We at Bulls by the Horns realize that you’re busy and don’t have the time to go searching through website after website for some interesting, NBA related reads. So, every Saturday, we’ll gather the articles we’ve found interesting and put them together for you in one place.
The Sloan Sports Analytics Conference started this Friday in Boston and thus we have seen an overwhelming amount of pieces this week that focus on the advancement of the game of basketball as well as some deep analytical looks into current NBA action. We’ll start with Ian Levy at Hardwood Paroxysm as he kept a running diary of the conference all day Friday and continued to do so on Saturday as well. While some of it is true, Levy does a good job embellishing some of his experiences and satirically looks at some of thing things that make Sloan so interesting every year.
One topic discussed a few times over the weekend was the length of NBA games and possible ways to shorten them with replay becoming more and more prevalent. At Hickory High, guest writer Art Rondeau wrote about possibly using free throws as a way to speed up games and keep them from dragging on too much. Rondeau suggests that there are roughly between 60 and 90 seconds wasted each time a player steps to the line for a two-shot foul. He mentions that 60-90 seconds may seem insignificant, but when added up over the length of an entire game, it becomes extremely significant. He also suggests some helpful ways to save some time during technical free throws.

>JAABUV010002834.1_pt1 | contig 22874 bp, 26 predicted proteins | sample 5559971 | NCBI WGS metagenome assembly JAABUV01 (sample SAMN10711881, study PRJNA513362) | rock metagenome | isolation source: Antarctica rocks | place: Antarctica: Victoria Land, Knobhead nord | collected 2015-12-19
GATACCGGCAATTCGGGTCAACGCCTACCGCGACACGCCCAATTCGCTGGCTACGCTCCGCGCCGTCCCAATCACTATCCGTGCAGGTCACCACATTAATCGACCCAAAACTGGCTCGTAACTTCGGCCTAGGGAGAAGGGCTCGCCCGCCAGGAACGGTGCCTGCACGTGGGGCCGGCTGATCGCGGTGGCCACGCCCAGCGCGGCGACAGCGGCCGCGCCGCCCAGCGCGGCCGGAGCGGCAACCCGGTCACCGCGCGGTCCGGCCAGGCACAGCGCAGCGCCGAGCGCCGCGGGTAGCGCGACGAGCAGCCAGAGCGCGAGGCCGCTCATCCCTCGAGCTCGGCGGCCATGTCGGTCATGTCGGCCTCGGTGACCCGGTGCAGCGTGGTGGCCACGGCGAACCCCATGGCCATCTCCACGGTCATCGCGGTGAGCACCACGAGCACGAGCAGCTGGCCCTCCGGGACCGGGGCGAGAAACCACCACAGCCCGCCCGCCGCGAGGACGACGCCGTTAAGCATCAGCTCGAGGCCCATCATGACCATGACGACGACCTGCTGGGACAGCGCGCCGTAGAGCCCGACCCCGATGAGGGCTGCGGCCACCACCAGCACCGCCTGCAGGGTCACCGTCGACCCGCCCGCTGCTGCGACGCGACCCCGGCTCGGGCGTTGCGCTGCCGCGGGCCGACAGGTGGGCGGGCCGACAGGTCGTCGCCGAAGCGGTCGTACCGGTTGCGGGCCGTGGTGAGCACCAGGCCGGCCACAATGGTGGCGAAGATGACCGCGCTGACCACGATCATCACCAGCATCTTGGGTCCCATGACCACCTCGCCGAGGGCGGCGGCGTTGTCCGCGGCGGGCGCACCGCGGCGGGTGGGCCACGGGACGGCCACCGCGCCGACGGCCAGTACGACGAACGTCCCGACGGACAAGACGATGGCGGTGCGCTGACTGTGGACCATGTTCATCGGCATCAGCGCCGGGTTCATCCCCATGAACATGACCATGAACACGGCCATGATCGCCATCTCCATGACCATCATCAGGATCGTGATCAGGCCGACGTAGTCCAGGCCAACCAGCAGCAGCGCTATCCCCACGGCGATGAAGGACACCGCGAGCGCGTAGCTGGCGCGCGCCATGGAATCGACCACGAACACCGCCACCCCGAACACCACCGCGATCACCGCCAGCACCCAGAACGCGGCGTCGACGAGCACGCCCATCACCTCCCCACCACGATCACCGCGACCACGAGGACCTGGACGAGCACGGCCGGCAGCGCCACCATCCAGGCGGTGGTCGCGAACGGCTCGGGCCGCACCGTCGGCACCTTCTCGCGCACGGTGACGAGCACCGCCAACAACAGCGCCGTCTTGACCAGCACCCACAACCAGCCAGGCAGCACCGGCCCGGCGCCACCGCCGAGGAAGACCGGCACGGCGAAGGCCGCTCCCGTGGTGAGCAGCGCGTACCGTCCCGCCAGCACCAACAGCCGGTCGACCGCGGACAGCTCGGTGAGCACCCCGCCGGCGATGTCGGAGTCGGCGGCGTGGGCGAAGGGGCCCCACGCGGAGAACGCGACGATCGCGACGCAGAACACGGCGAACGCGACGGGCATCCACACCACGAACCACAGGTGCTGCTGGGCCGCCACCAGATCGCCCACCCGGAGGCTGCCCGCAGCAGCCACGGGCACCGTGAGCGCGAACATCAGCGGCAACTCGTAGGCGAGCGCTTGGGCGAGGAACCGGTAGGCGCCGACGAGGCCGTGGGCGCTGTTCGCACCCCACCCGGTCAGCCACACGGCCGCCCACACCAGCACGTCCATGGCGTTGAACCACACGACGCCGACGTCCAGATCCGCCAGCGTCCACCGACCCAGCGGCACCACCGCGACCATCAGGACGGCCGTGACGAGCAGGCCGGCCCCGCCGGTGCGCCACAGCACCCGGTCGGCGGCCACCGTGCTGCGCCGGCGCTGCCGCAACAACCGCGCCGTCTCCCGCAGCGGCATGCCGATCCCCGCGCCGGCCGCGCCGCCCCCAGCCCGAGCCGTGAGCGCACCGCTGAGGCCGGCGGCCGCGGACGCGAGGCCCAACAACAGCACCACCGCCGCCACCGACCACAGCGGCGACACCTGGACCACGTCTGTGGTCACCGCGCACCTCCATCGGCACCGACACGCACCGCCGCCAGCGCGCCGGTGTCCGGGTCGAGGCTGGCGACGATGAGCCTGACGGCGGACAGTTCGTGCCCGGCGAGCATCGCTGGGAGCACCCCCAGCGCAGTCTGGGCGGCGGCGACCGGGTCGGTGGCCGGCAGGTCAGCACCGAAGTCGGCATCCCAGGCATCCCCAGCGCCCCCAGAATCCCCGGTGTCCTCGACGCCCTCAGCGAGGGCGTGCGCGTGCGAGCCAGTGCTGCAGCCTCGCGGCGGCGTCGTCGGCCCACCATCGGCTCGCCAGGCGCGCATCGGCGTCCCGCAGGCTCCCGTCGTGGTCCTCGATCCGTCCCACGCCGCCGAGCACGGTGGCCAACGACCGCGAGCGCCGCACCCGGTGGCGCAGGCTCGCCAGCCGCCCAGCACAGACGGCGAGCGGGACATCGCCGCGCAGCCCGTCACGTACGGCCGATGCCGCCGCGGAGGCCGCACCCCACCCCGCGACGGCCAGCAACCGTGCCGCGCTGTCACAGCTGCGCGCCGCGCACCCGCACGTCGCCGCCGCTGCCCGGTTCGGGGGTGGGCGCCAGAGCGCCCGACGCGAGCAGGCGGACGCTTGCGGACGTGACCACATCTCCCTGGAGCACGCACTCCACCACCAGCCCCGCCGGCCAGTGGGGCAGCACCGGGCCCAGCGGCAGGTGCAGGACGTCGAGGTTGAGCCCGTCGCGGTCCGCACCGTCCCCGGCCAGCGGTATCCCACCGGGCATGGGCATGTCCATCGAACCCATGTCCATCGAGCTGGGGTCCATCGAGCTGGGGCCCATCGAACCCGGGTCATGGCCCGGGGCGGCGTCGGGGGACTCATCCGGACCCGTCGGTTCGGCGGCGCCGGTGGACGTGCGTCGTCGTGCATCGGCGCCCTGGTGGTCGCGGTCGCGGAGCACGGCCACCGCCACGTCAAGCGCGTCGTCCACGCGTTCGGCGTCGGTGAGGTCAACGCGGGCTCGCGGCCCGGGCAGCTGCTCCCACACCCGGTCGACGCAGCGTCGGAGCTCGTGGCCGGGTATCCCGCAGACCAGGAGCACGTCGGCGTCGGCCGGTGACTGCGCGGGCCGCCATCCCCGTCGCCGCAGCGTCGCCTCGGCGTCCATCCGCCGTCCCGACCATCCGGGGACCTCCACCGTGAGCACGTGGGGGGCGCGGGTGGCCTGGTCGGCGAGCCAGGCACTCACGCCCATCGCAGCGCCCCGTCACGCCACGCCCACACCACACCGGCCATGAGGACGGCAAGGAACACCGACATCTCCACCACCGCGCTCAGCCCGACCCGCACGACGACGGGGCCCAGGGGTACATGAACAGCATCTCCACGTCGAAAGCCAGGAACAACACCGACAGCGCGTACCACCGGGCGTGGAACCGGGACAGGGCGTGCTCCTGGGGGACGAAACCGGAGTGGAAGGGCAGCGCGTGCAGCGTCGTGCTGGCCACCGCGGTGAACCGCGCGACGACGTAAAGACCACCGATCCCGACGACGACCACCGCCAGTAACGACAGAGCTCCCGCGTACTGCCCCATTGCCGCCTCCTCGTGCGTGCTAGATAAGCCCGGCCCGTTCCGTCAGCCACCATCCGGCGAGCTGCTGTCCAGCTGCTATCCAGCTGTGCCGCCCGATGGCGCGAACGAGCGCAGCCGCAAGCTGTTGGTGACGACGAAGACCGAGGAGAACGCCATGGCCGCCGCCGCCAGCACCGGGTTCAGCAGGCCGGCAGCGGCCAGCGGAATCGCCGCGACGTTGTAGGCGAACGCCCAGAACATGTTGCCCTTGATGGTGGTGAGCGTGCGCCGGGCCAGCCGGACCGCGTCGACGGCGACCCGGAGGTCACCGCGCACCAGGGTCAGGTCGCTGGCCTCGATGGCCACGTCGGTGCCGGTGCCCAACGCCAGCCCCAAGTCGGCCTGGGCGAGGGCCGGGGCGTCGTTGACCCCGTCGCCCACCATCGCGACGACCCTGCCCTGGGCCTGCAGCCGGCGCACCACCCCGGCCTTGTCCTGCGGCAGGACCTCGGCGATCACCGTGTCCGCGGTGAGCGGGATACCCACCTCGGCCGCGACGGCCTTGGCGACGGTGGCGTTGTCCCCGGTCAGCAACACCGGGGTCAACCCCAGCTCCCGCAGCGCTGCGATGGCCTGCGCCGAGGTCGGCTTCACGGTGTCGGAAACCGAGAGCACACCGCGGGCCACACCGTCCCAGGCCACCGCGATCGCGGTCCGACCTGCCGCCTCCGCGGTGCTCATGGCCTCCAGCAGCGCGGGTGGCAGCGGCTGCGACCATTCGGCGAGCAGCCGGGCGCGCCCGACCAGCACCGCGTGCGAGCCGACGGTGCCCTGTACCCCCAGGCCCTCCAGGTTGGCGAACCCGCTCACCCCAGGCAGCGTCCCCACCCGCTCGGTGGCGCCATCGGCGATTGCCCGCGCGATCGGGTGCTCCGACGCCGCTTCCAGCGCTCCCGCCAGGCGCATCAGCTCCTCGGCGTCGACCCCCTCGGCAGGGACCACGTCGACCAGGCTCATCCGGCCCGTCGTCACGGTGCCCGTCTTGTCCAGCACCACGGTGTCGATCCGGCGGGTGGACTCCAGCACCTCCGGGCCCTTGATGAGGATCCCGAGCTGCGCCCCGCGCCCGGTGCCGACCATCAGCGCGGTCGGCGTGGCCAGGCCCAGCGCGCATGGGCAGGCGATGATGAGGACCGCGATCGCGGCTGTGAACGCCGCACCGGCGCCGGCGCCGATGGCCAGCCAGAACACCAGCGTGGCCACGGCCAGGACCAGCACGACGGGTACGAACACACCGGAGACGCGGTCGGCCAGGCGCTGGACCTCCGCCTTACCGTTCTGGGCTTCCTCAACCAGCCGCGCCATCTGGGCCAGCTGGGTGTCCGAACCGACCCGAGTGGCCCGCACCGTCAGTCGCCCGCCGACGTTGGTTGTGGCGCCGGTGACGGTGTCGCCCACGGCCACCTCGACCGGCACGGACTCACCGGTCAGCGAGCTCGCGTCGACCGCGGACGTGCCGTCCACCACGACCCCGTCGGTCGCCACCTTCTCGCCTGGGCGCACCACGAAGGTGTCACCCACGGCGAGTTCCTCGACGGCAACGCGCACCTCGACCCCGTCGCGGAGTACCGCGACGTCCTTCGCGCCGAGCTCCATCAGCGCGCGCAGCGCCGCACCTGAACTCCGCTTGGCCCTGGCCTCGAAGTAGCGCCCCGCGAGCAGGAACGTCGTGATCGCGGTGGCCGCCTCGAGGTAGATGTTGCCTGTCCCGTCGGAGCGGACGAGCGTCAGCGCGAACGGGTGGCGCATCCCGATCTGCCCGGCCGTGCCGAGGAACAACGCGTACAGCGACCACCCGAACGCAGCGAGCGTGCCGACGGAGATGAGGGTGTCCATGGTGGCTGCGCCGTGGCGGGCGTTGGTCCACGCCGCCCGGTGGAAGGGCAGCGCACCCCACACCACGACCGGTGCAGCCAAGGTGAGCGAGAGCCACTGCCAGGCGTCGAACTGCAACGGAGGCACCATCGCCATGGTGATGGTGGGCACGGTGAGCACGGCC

Another change discussed in the last week is the introduction of a four point line in the NBA as well as an expansion of the game floor. NBA president of basketball operations Rod Thorn confirmed in an interview with ESPN that the NBA has discussed the possibility of both changes, but only in an exploratory fashion. The major reasoning behind a possible court expansion is growing size and athleticism of NBA players and the belief that a larger floor might help improve gameplay.
At Hardwood Paroxysm, Andrew Lynch took a turn delving deep into the statistics and took a closer look at the offensive and defensive efficiency of every team in the last 40 years. Lynch examined the offensive and defensive rating of each of these teams (points per 100 possessions) and decided that those ratings don’t actually tell the whole story because every season is vastly different. So, Lynch crunched some numbers and created a number that measured offensive and defensive ratings for every team in the last 40 years on the same scale to find truly elite offensive and defensive squads. The numbers are really fun to manipulate and could be a source of entertainment for hours.
Rather than taking a closer look at the past, Houston Rockets analyst Ed Kupfer decided to take a closer look at this season as he graphed out how each team’s offensive and defensive efficiency numbers changed game-by-game this season. The graph presents an interesting look at each team’s offense and defense throughout the season and when they’ve been particularly good on either end of the floor for extended periods of time. Some things that the numbers accentuate: 1) Oklahoma City is scary good on both ends of the floor. 2) Miami’s defense has been both very good and very bad this season and is currently somewhere around average. 3) Chicago’s defense is as good as its offense is bad. 4)Indiana’s offense has consistently gotten worse in the new year.